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      One-Year Growth Hormone Therapy Improves Granulocyte Function without Major Effects on Nutritional and Anthropometric Parameters in Malnourished Hemodialysis Patients

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          Abstract

          Background/Aims: Growth hormone (GH) resistance leads to enhanced protein catabolism and contributes to the malnutrition of patients with chronic renal failure (CRF). In short-term trials anabolic effects of rhGH therapy have been demonstrated in patients on chronic hemodialysis. Methods: This study was initiated to determine the effects of 12 months of rhGH therapy on polymorphonuclear leukocyte (PMNL) function as well as on nutritional and anthropometric parameters. 0.125 IU/kg rhGH was given 3 times a week during the first 4 weeks and 0.25 IU/kg thereafter to 19 malnourished hemodialysis patients with a mean age of 59.3 ± 13.4 years. Results: Insulin-like growth factor I (IGF-I) concentrations rose significantly from 169.2 ± 95.6 to 262.9 ± 144.4 ng/ml (p < 0.01) in the first 3 months, but declined thereafter. Phagocytic activity of PMNLs also increased significantly in response to rhGH therapy and this activation remained stable over the whole 12-month period. Other parameters of PMNL function were not influenced by rhGH therapy. In addition, nutritional parameters such as albumin, prealbumin, transferrin, cholesterol, HDL-cholesterol, cholinesterase, predialytic creatinine and blood urea nitrogen were not affected by rhGH therapy. A decline of total body fat (TBF) was observed after 3 and 9 months of rhGH therapy (17.5 ± 10 vs. 16.7 ± 10% after 3 months, p < 0.017 and 16.8 ± 8.7% after 9 months, p < 0.049), whereas lean body mass remained stable. Conclusions: Twelve months of rhGH therapy caused a significant increase in IGF-I levels, stimulated phagocytic activity of PMNLs and induced a decline of TBF. Other anthropometric and nutritional parameters were not affected, which might be related to the persistence of GH resistance.

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          Most cited references 7

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          The urea reduction ratio and serum albumin concentration as predictors of mortality in patients undergoing hemodialysis.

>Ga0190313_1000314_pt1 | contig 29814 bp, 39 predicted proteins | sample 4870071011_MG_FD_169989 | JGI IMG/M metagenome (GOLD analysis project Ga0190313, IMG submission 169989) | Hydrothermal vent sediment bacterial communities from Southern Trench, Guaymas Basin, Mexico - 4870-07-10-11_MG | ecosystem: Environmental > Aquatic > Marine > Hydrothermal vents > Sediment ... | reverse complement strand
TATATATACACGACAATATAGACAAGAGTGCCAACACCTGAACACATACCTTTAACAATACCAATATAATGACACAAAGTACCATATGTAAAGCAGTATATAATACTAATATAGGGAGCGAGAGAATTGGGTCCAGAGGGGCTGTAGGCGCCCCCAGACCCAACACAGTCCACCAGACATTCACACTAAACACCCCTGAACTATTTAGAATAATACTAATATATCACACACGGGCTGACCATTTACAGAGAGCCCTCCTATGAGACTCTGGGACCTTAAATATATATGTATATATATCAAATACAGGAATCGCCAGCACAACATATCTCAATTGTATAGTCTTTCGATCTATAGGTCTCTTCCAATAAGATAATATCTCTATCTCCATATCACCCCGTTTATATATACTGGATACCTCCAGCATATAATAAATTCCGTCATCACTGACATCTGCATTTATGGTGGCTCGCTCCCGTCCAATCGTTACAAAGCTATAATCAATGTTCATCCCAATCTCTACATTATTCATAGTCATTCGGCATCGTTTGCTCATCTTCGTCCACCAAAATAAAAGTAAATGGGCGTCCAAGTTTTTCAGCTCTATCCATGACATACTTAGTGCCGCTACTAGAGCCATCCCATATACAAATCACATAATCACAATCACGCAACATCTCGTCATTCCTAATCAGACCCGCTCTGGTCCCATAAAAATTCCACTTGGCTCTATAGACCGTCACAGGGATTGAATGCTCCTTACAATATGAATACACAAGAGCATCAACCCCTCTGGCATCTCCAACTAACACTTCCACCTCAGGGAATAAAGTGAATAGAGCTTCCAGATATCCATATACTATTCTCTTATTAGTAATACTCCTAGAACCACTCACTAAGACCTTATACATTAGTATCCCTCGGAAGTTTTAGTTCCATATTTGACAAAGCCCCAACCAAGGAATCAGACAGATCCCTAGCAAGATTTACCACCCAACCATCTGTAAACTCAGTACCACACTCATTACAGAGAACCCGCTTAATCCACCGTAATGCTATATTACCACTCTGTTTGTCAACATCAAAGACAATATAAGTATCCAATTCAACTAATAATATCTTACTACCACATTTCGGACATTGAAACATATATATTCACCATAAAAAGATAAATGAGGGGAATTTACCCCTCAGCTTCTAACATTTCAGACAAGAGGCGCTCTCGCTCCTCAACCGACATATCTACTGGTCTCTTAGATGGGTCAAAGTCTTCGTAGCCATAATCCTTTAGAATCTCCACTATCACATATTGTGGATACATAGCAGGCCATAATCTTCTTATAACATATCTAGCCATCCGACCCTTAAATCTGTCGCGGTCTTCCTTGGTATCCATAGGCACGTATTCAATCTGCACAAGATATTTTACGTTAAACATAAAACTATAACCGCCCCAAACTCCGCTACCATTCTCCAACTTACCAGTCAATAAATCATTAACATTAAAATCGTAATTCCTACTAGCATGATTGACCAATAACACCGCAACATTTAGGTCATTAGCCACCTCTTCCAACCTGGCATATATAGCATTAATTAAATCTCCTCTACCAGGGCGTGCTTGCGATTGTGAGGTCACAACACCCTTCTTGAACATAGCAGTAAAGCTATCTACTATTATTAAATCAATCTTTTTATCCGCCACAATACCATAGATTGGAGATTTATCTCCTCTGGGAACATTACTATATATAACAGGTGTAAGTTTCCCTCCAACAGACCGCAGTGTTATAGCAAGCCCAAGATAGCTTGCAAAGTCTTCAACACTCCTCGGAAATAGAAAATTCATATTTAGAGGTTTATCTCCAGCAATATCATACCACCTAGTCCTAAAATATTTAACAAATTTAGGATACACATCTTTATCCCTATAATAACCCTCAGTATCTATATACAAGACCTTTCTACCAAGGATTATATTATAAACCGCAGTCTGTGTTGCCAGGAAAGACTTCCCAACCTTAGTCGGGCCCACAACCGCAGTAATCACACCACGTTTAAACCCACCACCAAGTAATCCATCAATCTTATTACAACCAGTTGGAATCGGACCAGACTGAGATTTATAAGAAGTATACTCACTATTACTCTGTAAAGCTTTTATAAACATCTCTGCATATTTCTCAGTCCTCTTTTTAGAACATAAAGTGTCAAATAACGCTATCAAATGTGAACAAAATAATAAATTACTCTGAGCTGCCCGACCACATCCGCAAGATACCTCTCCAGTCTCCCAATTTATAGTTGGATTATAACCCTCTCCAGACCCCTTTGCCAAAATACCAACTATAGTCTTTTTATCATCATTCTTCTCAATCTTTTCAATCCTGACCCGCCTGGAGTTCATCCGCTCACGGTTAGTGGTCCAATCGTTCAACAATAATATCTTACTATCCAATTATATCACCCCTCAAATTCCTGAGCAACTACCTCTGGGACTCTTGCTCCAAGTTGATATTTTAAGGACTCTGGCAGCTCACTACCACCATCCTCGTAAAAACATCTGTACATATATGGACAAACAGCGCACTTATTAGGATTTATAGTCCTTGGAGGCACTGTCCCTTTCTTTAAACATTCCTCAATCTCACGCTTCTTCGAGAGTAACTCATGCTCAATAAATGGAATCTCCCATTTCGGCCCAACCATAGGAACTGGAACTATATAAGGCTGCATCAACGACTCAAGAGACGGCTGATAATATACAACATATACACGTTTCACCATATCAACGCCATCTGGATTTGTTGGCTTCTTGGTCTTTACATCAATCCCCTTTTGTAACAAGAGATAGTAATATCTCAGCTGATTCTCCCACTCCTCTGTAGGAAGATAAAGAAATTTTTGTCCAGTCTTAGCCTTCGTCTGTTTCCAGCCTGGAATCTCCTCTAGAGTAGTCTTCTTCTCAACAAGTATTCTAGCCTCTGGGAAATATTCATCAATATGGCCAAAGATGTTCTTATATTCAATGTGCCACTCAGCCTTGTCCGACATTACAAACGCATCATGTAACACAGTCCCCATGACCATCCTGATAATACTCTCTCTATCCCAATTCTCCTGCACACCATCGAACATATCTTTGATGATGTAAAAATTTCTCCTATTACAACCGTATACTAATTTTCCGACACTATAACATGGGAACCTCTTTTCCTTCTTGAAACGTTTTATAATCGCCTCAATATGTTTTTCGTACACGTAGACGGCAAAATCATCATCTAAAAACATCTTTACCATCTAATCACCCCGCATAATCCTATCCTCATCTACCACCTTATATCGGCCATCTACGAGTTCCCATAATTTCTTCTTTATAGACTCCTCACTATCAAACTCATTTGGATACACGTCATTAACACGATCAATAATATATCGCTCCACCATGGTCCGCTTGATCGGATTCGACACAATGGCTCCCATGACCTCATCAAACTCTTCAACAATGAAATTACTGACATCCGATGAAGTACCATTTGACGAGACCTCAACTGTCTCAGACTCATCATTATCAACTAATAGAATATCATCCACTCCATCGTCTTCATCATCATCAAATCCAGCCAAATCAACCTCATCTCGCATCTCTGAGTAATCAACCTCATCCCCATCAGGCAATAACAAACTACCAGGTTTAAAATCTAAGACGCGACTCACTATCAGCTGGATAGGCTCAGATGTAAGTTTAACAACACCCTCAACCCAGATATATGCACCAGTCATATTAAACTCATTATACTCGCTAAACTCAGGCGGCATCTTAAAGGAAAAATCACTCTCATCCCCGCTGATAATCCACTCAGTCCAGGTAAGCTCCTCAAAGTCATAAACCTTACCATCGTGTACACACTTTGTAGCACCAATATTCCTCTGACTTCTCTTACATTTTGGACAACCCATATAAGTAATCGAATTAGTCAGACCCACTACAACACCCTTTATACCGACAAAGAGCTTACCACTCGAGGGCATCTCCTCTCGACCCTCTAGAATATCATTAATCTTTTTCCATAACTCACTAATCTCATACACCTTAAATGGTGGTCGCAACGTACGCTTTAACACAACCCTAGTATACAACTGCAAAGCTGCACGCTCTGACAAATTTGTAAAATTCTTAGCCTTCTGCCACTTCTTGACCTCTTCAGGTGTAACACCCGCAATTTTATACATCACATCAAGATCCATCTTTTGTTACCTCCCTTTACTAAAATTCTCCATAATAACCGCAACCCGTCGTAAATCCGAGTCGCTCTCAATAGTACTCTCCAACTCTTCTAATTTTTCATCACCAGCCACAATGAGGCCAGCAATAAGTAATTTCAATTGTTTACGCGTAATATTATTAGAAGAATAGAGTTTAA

Among patients with end-stage renal disease who are treated with hemodialysis, solute clearance during dialysis and nutritional adequacy are determinants of mortality. We determined the effects of reductions in blood urea nitrogen concentrations during dialysis and changes in serum albumin concentrations, as an indicator of nutritional status, on mortality in a large group of patients treated with hemodialysis. We analyzed retrospectively the demographic characteristics, mortality rate, duration of hemodialysis, serum albumin concentration, and urea reduction ratio (defined as the percent reduction in blood urea nitrogen concentration during a single dialysis treatment) in 13,473 patients treated from October 1, 1990, through March 31, 1991. The risk of death was determined as a function of the urea reduction ratio and serum albumin concentration. As compared with patients with urea reduction ratios of 65 to 69 percent, patients with values below 60 percent had a higher risk of death during follow-up (odds ratio, 1.28 for urea reduction ratios of 55 to 59 percent and 1.39 for ratios below 55 percent). Fifty-five percent of the patients had urea reduction ratios below 60 percent. The duration of dialysis was not predictive of mortality. The serum albumin concentration was a more powerful (21 times greater) predictor of death than the urea reduction ratio, and 60 percent of the patients had serum albumin concentrations predictive of an increased risk of death (values below 4.0 g per deciliter). The odds ratio for death was 1.48 for serum albumin concentrations of 3.5 to 3.9 g per deciliter and 3.13 for concentrations of 3.0 to 3.4 g per deciliter. Diabetic patients had lower serum albumin concentrations and urea reduction ratios than nondiabetic patients. Low urea reduction ratios during dialysis are associated with increased odds ratios for death. These risks are worsened by inadequate nutrition.
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            Growth hormone, lymphocytes and macrophages.

             Keith Kelley (1989)
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              Differential effects of growth hormone therapy in malnourished hemodialysis patients.